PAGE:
eXtensions - Thursday 8 October 2020
Thursday Diversion: iPhone 12 Anticipation; Conferencing with Webex Using iPad and Mac via QuickTime
By Graham K. Rogers
I copied the image from the Twitter feed of local vlogger, Spin9 which was one of the first I saw. The event is to take place at 10am PDT (about midnight here) on 13 October which was one of the two dates put forward in rumors earlier.
Speculation that the image seems to bear out is that the event is about the iPhone 12 and 5G, although as before, I am hoping for Apple Silicon to be on the menu as well. With the video releases, however, this is increasingly unlikely as the medium allows Cupertino to focus on a specific product and deal with that with no other distractions.
For once, Microsoft is not to blame - at least not directly - as the problem that caused the data loss has been known since the early 2000s. Richard Speed (Register) outlines the details contained in a letter from a former government software tester who was working with a consultant from Oracle who had this exact problem. The fault is with the IT experts who should have known that Excel cannot go past 65536 rows.
This is 2 to the 16th power: 216. There is even a Wikipedia entry for this number and a Google search comes up with a number of answers to "why does Excel stop at 65536 rows" including from Microsoft in 2008 that suggests this limit is imposed when running in Compatibility Mode (turned off that has a limit of just over 1 million rows - 1,048,576 or 2 to 20th power). So, if they knew about it and I was able to find out in 5 minutes using Google, why didn't the SERCO experts when they started testing or when they ran maintenance protocols? [I am sort of joking of course] The Slate article also mentions other cases in which "misuse of Excel has caused a massive error".
In an online meeting with a student discussing a proposal for a project about software for teaching remotely during COVID-19 conditions, I mentioned the UK track and trace application. It had just been revealed, to considerable risible comment online (what a bunch of amateurs) that they were using Excel for user data. The student's reaction was like the proverbial deer in the headlights. These students are undergraduate computer engineers and are aware of how wrong this is. Heads should roll, but of course they won't. In 2020 Britain the government has forgotten how to take responsibility. And how to govern.
In Thailand infections are low and deaths are only 59, compared to in excess of 50,000 (estimated) in the UK, a country with a similar population. I do not approve of military dictatorships, but the stance taken here along with the firm controls introduced (some now relaxed) have been a key to the low figures. With experience of bird flu and SARS, people here did not really need forcing.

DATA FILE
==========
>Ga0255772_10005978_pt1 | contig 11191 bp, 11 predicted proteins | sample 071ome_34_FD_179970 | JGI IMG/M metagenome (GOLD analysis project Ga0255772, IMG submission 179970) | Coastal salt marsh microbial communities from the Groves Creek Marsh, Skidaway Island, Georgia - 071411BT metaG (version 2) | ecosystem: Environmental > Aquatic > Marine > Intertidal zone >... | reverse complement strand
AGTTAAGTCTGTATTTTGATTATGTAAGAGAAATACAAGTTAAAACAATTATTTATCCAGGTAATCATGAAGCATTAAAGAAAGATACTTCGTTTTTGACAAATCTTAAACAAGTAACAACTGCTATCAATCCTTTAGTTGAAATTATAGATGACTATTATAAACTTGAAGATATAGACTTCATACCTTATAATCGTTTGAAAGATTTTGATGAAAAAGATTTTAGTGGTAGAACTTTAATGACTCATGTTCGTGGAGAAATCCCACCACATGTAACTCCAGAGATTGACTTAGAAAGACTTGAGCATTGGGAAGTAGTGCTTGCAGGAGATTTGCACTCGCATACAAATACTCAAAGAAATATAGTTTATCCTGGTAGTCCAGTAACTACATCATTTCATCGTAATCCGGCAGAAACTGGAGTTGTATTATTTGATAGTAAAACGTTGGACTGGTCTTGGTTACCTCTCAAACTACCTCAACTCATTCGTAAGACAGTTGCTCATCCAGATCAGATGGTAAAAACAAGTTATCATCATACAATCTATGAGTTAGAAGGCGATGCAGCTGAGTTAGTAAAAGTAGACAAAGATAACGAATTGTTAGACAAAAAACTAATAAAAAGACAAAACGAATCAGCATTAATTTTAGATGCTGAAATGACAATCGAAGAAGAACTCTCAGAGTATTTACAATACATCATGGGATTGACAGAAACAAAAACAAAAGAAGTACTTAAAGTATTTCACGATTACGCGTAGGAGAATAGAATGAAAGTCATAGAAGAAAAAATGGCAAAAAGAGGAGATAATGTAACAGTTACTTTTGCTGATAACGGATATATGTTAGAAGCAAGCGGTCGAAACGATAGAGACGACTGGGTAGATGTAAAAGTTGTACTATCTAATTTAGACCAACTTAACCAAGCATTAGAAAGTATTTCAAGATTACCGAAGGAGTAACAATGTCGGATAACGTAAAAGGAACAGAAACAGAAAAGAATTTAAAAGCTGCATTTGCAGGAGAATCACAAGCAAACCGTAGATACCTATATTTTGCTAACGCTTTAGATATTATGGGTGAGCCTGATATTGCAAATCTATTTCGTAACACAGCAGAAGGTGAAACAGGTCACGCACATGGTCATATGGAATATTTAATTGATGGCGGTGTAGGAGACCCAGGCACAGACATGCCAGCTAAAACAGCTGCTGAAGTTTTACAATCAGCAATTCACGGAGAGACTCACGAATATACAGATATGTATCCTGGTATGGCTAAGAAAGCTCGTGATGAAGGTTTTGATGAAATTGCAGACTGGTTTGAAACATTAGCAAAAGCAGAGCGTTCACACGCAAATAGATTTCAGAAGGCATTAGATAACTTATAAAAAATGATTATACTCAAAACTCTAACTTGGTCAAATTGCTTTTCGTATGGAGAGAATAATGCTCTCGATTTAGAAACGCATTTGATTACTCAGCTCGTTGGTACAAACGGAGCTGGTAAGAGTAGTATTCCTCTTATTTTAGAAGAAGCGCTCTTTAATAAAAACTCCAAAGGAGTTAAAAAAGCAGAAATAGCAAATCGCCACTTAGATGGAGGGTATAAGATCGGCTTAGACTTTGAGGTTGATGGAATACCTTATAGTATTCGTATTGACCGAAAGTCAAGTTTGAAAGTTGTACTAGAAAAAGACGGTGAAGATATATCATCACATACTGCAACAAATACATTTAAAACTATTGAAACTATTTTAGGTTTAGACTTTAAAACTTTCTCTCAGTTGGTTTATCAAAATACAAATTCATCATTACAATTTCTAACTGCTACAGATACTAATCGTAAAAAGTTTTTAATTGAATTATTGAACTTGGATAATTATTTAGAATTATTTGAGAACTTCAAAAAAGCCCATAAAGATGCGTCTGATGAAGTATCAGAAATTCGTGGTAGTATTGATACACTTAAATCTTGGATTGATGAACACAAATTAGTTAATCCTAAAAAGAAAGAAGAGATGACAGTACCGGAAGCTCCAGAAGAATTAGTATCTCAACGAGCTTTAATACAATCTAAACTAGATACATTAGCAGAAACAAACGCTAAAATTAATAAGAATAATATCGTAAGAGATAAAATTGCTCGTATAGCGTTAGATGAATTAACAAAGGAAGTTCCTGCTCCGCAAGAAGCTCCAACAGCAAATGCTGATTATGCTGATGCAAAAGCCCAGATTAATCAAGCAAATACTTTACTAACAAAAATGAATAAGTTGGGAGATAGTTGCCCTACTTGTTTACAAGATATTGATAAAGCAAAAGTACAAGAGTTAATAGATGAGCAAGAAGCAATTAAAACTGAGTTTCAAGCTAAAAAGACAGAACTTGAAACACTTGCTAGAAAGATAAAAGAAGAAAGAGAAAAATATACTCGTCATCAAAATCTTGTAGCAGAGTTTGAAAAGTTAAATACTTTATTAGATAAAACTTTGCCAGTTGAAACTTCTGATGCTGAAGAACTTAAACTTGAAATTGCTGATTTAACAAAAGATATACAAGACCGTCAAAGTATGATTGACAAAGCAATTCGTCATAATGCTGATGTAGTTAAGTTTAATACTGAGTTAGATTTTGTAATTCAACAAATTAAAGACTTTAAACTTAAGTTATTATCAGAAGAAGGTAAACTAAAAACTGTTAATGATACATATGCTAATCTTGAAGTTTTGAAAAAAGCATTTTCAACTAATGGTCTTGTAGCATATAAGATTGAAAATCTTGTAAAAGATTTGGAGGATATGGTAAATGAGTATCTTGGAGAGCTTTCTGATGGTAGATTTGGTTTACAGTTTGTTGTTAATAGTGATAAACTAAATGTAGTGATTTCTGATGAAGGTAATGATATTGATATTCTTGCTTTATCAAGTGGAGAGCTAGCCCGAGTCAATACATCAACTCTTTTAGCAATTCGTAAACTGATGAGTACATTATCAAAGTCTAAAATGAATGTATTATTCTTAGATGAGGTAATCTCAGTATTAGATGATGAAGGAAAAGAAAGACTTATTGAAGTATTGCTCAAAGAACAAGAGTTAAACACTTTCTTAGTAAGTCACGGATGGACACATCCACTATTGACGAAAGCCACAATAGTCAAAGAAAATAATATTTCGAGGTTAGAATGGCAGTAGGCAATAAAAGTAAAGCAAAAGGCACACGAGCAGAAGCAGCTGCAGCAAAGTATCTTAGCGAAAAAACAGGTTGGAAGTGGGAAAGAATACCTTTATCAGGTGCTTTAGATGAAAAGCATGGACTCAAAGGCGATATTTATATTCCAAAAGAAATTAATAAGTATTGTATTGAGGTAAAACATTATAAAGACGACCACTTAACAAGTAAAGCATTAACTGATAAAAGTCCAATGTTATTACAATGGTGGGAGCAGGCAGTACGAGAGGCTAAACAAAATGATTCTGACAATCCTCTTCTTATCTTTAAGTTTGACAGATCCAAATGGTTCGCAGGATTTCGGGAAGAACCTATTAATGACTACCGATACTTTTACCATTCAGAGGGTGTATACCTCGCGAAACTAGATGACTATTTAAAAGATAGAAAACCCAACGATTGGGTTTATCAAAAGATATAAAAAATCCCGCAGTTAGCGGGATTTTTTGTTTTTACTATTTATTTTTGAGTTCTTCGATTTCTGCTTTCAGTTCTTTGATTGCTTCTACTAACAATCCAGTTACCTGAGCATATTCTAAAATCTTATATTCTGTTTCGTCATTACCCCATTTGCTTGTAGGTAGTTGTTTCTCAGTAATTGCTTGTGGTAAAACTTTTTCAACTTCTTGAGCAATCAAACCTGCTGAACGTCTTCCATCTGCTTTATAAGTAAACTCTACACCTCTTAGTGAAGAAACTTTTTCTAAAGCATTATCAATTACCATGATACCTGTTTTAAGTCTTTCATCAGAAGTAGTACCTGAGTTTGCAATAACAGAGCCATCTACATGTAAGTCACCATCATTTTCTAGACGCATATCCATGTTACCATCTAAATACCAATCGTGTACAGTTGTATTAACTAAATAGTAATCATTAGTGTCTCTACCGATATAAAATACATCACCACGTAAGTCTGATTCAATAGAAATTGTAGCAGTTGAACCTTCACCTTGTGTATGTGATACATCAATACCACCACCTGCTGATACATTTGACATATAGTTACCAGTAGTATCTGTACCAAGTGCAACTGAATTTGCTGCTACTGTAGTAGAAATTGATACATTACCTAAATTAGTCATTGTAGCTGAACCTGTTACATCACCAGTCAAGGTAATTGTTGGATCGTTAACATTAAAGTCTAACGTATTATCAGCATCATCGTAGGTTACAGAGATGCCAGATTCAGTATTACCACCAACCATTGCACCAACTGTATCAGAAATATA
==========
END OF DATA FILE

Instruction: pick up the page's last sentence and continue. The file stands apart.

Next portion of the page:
When the infections first began to climb, the universities here stopped all classes and - ready or not - teaching switched to online conferencing. I have now been doing this for several months, although I am not always happy with the way it turns out. I do prefer face to face contact with students in a real classroom as in the remote sessions they sometimes display a lack of concentration. I am also unhappy with the restrictions that the conferencing applications have. A luxury it would seem would be sending or receiving files.
Some of my students have a project to create conferencing software in which file transfers will be a feature. Currently, with Webex which I use almost exclusively, I have to resort to the LINE chat application and email. LINE is useful as a back-up as well. I am able to update students and make comments quite often without the need to set up a meeting.
I tried a couple of solutions including Duet Display, which, although I could make work in a solo conference, did not work when others joined the meeting in the way I had hoped. Last time I wrote (and later updated) about how I tried to use Duet Display to communicate the iCloud folder contents - and how I had intended to mark up texts directly to the class online. A previous attempt with the iPad alone had failed, but I found that this was due to the wrong time entered in the Meeting parameters: 12 am or pm (to me it is neither). Once that was fixed the meeting appeared in the list correctly.
It was a touch convoluted and involved QuickTime:
I was able to show the all-important iCloud folder and its contents on the desktop of the Mac. Once that is available, the meeting is started and I was able to share the screen. I can edit the text live and discuss suggestions and changes with the students while I was doing this. I am not sure what the students thought, but for me it was a success.
iCloud folder containing student writing files
As I selected that, I heard the camera start so took of the lens cap. With video, there is no Autofocus so I played with that a bit, then tried to use New Movie Recording for the iPad. It was greyed out. Not unreasonably, it is one input method at a time. Input from the Nikon is of course much clearer than with the inbuilt camera of the MacBook Pro or the Logitech webcam I have. will experiment some more with this.
Nikon D850 input using QuickTime and Nikon Webcam Utility beta
Graham K. Rogers teaches at the Faculty of Engineering, Mahidol University in Thailand. He wrote in the Bangkok Post, Database supplement on IT subjects. For the last seven years of Database he wrote a column on Apple and Macs. After 3 years writing a column in the Life supplement, he is now no longer associated with the Bangkok Post. He can be followed on Twitter (@extensions_th)
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